In last off-season’s version of this article, I used 2019-20 data to determine how the field was playing vs how the field should have been playing. As showdown contests gained momentum, the analysis improved and the field got sharper. This article will explore what happened last season and determine how to best leverage that information to create more unique lineups with winning upside in 2021.
Unlike classic slates where we have hundreds of legitimate players to consider each week, single-game contests present an entirely new challenge with at most 30 rosterable options per slate. Because of this and the inherent randomness of NFL games, I focus my showdown attention and bankroll on large-field tournaments that offer the highest return when I’m right. Here are some of my favorite ways to build unique lineups and maximize my upside in those contests:
Mo’ Money, Mo’ Problems
“If you want to be different, just leave some money on the table.” Spending less than the $50,000 salary cap is a time tested measure that’s become somewhat of an industry standard for those trying to be different. But how effective is it?
Whether you’re hand-building a few lineups for the DraftKings flagship tournament or using a lineup optimizer for MME, restricting the salary used on each lineup is among the easiest ways to try and build lineups that are less likely to be duplicated. In reality, the correlation between salary used and the number of times your lineup is duplicated is relatively weak (.16 rsq) and the relationship is nonlinear. Using the chart below, you can see that simply decreasing your salary spent from $50,000 to $49,900 hardly improves your chances of building a unique lineup. However, we do notice serious results in reducing our average duplicates as we start restricting salary more. Eventually, we hit a threshold where continuing to use less salary no longer has a big impact and we just end up building worse versions of similarly duplicated lineups.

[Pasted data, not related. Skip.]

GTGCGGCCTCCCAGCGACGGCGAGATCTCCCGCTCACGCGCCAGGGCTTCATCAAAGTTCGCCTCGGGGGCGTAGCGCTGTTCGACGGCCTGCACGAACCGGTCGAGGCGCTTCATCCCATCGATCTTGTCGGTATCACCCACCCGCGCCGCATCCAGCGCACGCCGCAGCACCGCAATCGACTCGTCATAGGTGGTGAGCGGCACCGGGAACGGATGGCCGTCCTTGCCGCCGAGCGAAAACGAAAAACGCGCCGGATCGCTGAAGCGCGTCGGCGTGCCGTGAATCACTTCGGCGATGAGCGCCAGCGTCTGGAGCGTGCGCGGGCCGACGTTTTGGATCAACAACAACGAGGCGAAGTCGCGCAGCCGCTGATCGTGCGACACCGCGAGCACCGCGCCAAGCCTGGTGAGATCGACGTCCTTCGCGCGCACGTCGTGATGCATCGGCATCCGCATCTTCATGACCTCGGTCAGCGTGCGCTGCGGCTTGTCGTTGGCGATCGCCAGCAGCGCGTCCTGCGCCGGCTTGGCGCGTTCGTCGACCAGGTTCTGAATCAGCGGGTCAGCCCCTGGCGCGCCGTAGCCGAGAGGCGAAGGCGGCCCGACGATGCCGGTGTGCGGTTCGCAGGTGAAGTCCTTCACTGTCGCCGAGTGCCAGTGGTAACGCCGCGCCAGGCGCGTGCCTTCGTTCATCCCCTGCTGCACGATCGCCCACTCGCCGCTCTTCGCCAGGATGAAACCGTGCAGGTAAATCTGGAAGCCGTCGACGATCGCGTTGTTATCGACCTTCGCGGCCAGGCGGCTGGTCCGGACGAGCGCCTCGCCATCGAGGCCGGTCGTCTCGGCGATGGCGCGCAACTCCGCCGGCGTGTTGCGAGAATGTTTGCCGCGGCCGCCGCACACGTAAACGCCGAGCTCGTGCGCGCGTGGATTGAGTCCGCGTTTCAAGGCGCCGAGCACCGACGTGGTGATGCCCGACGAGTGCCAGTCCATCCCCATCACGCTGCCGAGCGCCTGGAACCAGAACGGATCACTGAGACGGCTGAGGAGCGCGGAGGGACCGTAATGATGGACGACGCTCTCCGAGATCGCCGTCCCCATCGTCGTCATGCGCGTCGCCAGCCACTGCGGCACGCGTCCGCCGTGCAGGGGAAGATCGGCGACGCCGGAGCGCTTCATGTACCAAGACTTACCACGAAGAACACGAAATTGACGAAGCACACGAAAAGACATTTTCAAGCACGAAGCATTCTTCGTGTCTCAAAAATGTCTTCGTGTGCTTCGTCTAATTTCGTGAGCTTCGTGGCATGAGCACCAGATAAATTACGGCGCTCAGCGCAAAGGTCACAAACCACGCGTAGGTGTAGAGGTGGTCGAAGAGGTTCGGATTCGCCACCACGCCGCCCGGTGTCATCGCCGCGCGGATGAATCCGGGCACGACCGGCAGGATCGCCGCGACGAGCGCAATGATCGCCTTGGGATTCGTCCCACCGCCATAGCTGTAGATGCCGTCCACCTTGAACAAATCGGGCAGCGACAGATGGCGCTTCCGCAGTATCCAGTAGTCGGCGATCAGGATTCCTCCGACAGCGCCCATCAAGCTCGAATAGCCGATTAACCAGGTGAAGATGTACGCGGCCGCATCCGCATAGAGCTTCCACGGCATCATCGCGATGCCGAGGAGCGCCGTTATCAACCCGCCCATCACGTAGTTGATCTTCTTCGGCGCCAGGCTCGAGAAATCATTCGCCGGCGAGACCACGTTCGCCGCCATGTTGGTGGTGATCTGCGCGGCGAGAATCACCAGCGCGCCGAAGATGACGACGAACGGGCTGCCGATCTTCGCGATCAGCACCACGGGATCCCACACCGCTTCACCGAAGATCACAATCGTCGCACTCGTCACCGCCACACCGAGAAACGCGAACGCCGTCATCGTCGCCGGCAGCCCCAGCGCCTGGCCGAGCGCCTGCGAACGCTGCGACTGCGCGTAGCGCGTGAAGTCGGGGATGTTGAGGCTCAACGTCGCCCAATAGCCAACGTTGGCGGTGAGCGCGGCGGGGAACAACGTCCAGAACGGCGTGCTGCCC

Addition By Subtraction
Managing cumulative ownership is another industry standard many use to try and build more unique lineups. We can calculate our lineup’s cumulative ownership by adding up each player’s individual ownership percentage to get a grand total. The lower our roster’s cumulative ownership, the fewer times it will be duplicated, right?